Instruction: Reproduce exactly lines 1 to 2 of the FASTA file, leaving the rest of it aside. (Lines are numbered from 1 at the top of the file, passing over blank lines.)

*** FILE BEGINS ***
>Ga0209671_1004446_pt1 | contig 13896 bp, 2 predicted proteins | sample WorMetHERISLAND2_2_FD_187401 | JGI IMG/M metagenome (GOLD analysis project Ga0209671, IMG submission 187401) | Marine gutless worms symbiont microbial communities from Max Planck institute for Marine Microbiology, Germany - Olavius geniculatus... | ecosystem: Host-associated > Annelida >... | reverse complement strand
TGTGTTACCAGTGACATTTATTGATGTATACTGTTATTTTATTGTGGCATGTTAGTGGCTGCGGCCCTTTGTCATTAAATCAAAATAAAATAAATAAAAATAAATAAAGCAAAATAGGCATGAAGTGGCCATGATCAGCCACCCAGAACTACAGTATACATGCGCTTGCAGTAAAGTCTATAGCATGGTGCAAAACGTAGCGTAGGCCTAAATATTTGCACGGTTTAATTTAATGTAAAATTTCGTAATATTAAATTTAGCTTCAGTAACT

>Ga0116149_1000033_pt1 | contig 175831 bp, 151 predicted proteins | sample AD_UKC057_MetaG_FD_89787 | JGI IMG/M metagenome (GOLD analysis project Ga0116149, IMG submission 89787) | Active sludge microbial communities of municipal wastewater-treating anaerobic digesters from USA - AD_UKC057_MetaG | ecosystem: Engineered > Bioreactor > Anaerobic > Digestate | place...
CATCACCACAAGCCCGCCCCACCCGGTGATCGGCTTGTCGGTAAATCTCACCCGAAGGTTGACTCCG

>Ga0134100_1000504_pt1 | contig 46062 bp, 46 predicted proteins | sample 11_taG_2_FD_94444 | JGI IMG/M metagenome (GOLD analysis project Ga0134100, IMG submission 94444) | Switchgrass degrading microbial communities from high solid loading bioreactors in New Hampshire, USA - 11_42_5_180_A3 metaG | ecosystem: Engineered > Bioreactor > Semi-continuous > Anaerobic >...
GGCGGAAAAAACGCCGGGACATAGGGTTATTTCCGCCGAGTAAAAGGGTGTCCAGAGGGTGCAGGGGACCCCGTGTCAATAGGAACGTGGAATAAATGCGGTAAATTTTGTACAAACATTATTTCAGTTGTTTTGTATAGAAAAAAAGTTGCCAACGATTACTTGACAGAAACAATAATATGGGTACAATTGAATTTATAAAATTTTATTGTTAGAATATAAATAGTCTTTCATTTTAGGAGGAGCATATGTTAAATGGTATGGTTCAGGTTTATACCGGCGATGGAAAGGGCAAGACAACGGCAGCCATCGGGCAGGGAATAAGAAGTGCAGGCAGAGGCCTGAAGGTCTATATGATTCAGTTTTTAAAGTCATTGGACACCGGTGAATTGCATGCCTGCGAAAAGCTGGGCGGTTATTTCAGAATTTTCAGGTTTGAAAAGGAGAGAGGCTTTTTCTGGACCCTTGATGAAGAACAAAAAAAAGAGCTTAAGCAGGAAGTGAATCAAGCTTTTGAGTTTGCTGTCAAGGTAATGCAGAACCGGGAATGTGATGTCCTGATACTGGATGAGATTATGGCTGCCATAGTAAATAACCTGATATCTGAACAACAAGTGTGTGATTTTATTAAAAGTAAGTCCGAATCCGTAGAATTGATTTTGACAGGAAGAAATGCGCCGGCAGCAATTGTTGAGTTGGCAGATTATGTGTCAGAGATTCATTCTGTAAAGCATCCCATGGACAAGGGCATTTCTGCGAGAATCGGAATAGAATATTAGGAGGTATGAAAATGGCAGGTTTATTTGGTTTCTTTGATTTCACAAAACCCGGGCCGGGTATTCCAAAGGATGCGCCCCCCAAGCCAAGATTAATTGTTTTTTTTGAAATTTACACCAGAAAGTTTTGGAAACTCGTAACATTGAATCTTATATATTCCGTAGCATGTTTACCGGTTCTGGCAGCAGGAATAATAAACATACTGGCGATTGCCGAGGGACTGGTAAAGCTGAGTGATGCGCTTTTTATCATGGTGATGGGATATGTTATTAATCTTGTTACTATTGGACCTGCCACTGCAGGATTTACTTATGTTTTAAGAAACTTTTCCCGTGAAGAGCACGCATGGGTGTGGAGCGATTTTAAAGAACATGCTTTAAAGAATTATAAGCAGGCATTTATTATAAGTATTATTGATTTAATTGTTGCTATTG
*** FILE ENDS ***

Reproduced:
>Ga0209671_1004446_pt1 | contig 13896 bp, 2 predicted proteins | sample WorMetHERISLAND2_2_FD_187401 | JGI IMG/M metagenome (GOLD analysis project Ga0209671, IMG submission 187401) | Marine gutless worms symbiont microbial communities from Max Planck institute for Marine Microbiology, Germany - Olavius geniculatus... | ecosystem: Host-associated > Annelida >... | reverse complement strand
TGTGTTACCAGTGACATTTATTGATGTATACTGTTATTTTATTGTGGCATGTTAGTGGCTGCGGCCCTTTGTCATTAAATCAAAATAAAATAAATAAAAATAAATAAAGCAAAATAGGCATGAAGTGGCCATGATCAGCCACCCAGAACTACAGTATACATGCGCTTGCAGTAAAGTCTATAGCATGGTGCAAAACGTAGCGTAGGCCTAAATATTTGCACGGTTTAATTTAATGTAAAATTTCGTAATATTAAATTTAGCTTCAGTAACT